The ice “cubes” are actually little cylinders that sort of look like that picture.  But the marshmallow thing would be a great idea!  Maybe one for S’Mores!

icemachine3

Pushing My Buttons

If you didn’t live in central Pennsylvania in the last forty years, you may not know what a “bank button” is, or more specifically, what a “Penn State Bank Button” is.GettheGoat

It all started in 1972, when Central Counties Bank issued buttons in support of Penn State football with a weekly slogan to match their opponent.  The first button was simple and said, Get the Goat.  (Penn State played Navy, whose mascot is a goat, in case you are not college football savvy.)

The style changed slightly over the years, so that this is what it looked like 10 years later, when Penn State beat Nebraska en route to Joe Paterno’s first national championship.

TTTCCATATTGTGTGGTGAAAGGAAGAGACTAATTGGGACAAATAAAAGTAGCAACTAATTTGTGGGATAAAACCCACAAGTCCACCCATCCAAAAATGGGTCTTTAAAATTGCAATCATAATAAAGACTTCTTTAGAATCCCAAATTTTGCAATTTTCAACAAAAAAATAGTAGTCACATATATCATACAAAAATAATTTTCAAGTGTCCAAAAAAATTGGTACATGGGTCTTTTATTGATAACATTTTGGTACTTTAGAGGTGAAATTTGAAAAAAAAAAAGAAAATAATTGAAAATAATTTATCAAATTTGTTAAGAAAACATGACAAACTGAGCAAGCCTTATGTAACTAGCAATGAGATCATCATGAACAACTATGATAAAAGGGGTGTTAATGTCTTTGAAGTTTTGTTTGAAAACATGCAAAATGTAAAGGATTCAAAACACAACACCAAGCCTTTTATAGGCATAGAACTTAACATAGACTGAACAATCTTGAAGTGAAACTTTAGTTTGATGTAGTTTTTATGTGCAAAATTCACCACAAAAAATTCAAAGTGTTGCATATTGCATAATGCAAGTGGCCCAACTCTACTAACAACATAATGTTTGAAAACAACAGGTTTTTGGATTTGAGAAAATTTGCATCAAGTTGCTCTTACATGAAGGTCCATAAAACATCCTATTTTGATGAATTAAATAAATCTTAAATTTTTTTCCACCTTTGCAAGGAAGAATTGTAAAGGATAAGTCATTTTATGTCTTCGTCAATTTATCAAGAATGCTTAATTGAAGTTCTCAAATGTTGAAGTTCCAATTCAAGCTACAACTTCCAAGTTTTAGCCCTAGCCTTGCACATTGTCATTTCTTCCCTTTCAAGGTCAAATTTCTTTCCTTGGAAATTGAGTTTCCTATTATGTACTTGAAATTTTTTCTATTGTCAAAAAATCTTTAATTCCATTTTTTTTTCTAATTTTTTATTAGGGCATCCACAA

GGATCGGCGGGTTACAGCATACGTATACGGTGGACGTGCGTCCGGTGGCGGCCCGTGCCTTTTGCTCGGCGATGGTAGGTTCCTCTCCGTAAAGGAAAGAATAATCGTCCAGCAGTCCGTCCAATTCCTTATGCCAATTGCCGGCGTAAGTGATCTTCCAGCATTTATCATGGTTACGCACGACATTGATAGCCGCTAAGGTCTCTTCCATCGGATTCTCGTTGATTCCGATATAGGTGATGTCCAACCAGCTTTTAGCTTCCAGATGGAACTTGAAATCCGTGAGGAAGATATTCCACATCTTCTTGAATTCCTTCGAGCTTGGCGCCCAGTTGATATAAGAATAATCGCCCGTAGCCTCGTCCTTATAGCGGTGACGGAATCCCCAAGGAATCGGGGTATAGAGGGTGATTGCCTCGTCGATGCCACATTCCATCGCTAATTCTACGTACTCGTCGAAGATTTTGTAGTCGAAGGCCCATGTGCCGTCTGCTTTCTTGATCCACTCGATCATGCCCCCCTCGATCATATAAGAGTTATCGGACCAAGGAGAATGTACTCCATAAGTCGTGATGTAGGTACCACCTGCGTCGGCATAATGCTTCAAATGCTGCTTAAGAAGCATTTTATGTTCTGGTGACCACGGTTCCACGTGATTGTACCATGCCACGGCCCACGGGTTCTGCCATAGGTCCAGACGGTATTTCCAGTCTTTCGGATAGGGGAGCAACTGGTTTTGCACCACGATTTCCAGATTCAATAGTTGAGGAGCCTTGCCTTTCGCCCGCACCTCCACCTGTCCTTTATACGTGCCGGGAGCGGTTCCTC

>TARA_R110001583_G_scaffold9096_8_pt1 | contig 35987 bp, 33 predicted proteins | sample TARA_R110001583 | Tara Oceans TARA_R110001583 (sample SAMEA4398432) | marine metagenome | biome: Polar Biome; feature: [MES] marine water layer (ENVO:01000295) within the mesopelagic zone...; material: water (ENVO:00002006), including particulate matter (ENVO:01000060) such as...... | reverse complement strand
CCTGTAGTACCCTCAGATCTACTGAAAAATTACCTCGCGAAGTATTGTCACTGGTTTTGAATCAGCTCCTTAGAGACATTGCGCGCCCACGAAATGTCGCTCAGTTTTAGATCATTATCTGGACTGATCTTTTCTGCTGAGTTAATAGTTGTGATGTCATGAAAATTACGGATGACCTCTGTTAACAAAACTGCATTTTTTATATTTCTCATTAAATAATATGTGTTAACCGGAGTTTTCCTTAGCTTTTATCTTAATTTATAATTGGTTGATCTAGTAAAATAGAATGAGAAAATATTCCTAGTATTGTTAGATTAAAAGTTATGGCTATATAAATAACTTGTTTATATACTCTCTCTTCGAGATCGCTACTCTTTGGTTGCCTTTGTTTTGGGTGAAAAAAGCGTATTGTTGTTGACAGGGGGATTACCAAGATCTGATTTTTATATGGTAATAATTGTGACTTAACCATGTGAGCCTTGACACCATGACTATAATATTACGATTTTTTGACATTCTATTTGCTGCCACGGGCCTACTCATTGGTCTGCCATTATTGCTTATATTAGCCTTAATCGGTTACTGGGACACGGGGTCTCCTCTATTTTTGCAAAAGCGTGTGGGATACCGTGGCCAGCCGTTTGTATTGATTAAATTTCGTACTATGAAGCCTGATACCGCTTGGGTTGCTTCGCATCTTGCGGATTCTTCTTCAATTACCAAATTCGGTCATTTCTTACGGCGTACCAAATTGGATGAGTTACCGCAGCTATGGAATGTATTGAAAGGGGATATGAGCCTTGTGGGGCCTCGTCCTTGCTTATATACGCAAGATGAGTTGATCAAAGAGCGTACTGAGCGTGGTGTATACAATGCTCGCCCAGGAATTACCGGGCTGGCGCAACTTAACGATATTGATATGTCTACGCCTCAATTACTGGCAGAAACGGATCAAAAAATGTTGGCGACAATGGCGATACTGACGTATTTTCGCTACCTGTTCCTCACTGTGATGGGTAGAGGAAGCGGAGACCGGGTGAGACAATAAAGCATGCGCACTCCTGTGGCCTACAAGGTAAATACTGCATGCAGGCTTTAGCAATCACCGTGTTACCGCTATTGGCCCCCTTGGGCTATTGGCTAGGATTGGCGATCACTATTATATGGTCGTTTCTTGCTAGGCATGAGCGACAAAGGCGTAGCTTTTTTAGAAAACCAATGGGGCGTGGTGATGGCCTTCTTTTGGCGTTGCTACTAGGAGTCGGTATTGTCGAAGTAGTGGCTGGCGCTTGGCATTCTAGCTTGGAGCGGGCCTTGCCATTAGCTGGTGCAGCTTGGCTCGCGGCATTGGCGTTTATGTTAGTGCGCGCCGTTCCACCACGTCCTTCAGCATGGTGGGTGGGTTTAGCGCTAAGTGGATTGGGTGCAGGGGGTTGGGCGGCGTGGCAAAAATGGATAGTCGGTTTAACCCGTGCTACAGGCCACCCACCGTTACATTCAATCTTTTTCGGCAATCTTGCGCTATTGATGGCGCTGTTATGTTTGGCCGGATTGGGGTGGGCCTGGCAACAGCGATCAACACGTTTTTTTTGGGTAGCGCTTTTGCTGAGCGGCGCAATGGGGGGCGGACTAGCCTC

AmaizeNebraska

Over the years, things slowly changed.  Central Counties Bank became Mellon Bank.  Mellon Bank became Citizen’s Bank.

The slogans evolved from simple two and three word phrases to more creative slogans as Sleepless in Ann Arbor (Michigan 1994, playing off the movie title Sleepless in Seattle,) Driving Mich Crazy (again, Michigan in 1997, playing on Driving Miss Daisy,) and Don’t it Make Your Buckeyes Blue (Ohio State in 1999 off the song with brown eyes blue.)  You can see the entire list of buttons ever made here.

But I’m not here to critique the slogans.

If you don’t know already, I am a Penn State fan, bleeding blue and white.  When we returned to Pennsylvania in 1994 after graduating from my residency program, we were faced with having to choose a bank.

Sure, I could have researched who had the best interest rates.  Or who has the most convenient ATM locations.  Or used any number of other pertinent criteria to choose the right bank for my personal accounts.

In the end, I chose Mellon Bank . . . BECAUSE THEY PRODUCED THE PENN STATE GAME BUTTONS.  I kid you not.

Been a customer ever since, even though the name changed to Citizen’s Bank.  Not a problem for me.  They still make the buttons.